|Grades:||8 - 12|
|Concepts:||Practice the scientific method of inquiry|
|Skills:||Problem solving, coming up with and testing a hypothesis|
|Can Use With:||Objects and Clues to the Past|
|Materials:||Photographs of bottles, information about the process of bottle making|
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This has been designed to be a self-directed activity. The questions students learn to ask about objects provide the basis for organized research in both the social sciences and the earth sciences.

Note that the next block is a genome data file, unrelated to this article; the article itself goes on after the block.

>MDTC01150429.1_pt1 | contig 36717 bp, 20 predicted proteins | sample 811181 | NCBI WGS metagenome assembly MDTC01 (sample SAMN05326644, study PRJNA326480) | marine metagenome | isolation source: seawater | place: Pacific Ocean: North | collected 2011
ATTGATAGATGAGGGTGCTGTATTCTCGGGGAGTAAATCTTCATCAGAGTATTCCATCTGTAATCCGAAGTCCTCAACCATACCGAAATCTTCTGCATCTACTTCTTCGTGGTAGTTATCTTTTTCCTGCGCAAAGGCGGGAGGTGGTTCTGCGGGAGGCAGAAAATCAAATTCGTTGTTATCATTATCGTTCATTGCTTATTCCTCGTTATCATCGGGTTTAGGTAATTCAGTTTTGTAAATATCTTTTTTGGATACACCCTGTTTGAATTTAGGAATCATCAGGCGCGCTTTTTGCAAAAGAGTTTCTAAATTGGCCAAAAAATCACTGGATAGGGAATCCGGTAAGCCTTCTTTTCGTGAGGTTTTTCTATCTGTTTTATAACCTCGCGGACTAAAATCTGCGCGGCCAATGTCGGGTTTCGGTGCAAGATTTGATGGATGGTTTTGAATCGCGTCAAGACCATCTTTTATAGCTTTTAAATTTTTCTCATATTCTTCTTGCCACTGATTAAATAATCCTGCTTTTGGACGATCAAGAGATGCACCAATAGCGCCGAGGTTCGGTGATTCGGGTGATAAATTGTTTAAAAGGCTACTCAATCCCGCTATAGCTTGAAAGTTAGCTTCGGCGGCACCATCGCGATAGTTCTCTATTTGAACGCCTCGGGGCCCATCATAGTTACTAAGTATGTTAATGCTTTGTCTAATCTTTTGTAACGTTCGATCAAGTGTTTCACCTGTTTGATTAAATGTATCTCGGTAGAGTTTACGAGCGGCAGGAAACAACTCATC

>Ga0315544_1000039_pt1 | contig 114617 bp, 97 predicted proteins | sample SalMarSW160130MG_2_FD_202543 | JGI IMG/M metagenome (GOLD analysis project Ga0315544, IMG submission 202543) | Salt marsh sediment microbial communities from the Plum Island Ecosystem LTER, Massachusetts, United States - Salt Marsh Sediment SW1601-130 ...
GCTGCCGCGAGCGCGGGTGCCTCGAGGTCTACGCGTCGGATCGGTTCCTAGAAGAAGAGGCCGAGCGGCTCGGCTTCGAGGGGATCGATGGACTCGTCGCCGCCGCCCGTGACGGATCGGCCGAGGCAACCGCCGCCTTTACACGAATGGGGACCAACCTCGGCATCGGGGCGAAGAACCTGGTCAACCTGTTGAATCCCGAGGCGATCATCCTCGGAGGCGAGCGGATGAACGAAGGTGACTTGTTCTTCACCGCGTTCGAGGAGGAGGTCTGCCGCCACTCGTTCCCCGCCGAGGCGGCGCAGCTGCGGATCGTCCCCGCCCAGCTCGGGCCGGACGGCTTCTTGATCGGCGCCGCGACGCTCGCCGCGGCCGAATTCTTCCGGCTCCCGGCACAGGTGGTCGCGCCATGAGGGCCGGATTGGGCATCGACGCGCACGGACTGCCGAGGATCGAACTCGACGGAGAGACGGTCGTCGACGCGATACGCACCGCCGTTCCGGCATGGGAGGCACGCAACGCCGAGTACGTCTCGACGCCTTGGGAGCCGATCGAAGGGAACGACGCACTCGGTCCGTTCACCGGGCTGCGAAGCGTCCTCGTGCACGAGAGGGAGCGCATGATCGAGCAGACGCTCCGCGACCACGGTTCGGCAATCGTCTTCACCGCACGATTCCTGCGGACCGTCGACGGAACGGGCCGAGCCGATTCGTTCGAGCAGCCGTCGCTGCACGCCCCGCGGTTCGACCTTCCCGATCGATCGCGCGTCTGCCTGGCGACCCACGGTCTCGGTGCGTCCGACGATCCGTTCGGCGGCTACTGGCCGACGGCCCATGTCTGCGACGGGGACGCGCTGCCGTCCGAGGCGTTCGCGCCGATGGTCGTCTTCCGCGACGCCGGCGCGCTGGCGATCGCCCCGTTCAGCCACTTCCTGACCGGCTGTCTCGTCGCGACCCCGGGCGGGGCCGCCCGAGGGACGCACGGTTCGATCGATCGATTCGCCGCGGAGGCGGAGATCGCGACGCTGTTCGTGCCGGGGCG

Activity #1 is a warmup to activity #2. Activity #2 allows students to test their new knowledge. No answer key has been provided. Students are not being tested on their answer, but on the quality of their argument supporting their answer.
The answer to activity #2: the middle fragment of glass is returned because it is the kick-up of a modern wine bottle. The other two fragments, or kick-ups, were both found at the Cahokia site and date to the French period. They are aproximately the same age: both have the identifying circular imprint of the pontil marker; both glass fragments are thick, reflecting the crude materials that were used by the French to make wine bottles; both glass fragments have a pearly patina, which suggests they have been in the ground a long time.
© Illinois State Museum 31-Dec-96